Some numbers are out from the U.S. Census Bureau’s massive project that happens every 10 years, and Arizonans are shocked. Despite the fact that the state added three-quarters of a million people, or 11.6%, to reach more than 7 million, we will not be adding a 10th member of the U.S. House of Representatives. Arizona’s delegation had gained by at least one from every census since 1950.
Arizona was not alone among Sun Belt states that “underperformed” expectations. Texas is adding two House members and Florida one; each of them was expected to have one besides that. Some observers are saying that the more conservative states were not as aggressive at finding reclusive residents, and this might be related to their relationship with new Latino inhabitants. Analysis will continue for some time, but another factor is that U.S. population growth slowed, with one apparent cause being the Great Recession. With that said, the population still is growing in Arizona and elsewhere, with some areas becoming more overcrowded.
COVID-19 affected the census effort, but how is not yet well known. The bureau starts with estimates, and some Sun Belt states were further below estimates than the Northern states. It is clear that there has been a major population shift from California, New York and other states during the pandemic, but that came too late to be included.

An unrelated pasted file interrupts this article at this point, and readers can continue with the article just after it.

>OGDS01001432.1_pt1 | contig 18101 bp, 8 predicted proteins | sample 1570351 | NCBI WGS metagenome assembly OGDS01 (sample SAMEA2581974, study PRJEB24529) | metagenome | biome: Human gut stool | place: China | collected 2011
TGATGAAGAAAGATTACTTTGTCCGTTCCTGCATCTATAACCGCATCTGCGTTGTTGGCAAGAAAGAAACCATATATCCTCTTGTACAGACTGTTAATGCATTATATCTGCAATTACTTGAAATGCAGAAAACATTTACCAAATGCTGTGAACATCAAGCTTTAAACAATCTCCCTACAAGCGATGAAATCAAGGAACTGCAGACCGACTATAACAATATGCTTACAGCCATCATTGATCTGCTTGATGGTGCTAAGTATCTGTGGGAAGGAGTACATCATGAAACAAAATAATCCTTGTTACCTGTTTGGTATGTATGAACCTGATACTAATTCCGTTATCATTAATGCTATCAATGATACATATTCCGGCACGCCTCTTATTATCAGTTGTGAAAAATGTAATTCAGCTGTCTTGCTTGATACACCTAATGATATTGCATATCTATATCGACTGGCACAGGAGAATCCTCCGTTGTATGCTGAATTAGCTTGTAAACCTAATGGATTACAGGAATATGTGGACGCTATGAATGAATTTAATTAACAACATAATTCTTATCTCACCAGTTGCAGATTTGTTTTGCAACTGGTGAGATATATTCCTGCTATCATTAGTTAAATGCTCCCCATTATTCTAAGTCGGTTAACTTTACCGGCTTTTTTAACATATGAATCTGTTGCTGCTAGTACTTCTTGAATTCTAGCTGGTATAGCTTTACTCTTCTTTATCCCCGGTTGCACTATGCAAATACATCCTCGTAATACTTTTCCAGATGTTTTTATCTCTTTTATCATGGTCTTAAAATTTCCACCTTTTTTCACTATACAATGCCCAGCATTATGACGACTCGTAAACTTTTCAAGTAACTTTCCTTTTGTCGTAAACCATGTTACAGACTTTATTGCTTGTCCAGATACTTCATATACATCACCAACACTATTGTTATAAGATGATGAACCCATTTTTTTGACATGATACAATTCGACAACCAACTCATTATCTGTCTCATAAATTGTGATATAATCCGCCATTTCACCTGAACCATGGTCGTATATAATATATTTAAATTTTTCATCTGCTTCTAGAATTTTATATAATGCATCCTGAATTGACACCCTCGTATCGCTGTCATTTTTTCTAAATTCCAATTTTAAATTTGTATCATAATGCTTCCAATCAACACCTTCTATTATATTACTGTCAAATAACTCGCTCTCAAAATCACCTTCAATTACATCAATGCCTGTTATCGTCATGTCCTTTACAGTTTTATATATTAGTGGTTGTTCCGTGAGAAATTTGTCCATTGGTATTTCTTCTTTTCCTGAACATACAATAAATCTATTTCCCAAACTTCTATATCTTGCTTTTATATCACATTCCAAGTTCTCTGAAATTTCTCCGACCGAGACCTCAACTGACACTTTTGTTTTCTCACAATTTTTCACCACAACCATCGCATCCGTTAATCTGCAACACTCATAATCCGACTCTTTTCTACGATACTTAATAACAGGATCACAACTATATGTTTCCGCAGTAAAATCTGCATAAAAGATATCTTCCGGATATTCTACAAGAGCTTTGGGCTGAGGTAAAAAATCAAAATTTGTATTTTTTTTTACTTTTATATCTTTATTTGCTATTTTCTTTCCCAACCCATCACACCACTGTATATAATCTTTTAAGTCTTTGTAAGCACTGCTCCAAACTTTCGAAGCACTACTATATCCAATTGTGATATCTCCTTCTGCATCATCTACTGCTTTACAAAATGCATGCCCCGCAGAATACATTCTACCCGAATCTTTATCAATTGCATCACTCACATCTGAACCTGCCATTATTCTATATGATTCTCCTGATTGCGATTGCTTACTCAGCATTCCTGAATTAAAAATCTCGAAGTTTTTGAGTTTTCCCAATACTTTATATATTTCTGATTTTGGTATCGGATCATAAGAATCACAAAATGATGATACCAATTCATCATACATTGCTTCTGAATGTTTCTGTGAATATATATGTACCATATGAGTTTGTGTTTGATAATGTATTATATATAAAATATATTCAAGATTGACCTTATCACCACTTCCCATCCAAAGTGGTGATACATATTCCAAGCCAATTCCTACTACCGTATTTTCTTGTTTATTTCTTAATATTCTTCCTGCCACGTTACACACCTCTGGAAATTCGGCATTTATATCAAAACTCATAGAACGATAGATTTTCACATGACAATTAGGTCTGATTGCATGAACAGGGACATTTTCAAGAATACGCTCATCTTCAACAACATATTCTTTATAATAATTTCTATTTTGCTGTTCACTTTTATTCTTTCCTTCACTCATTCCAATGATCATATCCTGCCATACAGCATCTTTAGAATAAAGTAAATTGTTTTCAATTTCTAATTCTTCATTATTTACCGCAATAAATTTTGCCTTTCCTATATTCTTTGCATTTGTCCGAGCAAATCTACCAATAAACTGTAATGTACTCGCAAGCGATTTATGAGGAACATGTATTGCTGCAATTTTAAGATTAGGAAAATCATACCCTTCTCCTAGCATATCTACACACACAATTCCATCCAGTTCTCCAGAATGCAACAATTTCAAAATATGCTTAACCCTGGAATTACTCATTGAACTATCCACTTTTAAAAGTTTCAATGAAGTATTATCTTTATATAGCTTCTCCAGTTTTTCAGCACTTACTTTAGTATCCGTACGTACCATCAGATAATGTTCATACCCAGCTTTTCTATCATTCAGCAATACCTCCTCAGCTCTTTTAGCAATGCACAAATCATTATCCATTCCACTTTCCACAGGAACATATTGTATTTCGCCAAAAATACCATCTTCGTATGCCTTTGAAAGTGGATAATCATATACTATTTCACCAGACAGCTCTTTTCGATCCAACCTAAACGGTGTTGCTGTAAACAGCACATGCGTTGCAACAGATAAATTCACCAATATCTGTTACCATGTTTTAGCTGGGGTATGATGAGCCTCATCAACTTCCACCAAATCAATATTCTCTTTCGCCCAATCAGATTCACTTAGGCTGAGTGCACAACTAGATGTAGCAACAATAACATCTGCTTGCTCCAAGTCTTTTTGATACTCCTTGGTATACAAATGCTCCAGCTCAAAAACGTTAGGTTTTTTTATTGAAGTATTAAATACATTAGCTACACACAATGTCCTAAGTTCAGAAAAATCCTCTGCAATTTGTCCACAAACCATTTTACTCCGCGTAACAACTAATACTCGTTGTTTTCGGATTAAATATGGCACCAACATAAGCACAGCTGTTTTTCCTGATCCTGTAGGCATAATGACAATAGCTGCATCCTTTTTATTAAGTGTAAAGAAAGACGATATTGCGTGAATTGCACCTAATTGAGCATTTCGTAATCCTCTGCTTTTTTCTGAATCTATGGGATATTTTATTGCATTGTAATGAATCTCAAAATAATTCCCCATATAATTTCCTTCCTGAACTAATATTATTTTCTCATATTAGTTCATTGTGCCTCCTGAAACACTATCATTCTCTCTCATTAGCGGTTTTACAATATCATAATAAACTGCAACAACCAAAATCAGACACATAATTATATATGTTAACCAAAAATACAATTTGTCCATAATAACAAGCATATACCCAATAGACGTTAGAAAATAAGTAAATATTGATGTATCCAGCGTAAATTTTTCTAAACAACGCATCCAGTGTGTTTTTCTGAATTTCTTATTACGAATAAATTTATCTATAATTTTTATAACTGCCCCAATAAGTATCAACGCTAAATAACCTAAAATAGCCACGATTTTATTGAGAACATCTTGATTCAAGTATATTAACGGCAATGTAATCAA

Arizona and other states have begun the work of redrawing political districts, and that has been slowed due to COVID-related delays in the census. Arizona may not be gaining a House seat, but boundaries will change nonetheless. Pinal County has had major growth and should stand to gain stature in its districts. For two decades we have been part of a massive congressional district, and ours should shrink somewhat. The independent commission that redraws districts also will be doing the same job for the Legislature. At the same time, county supervisor and community college districts will be recreated as well.
The census, required by the U.S. Constitution, is a difficult and imperfect process. It is over for another decade, but the more interesting, related process of redrawing districts is just beginning.
— Donovan Kramer Jr.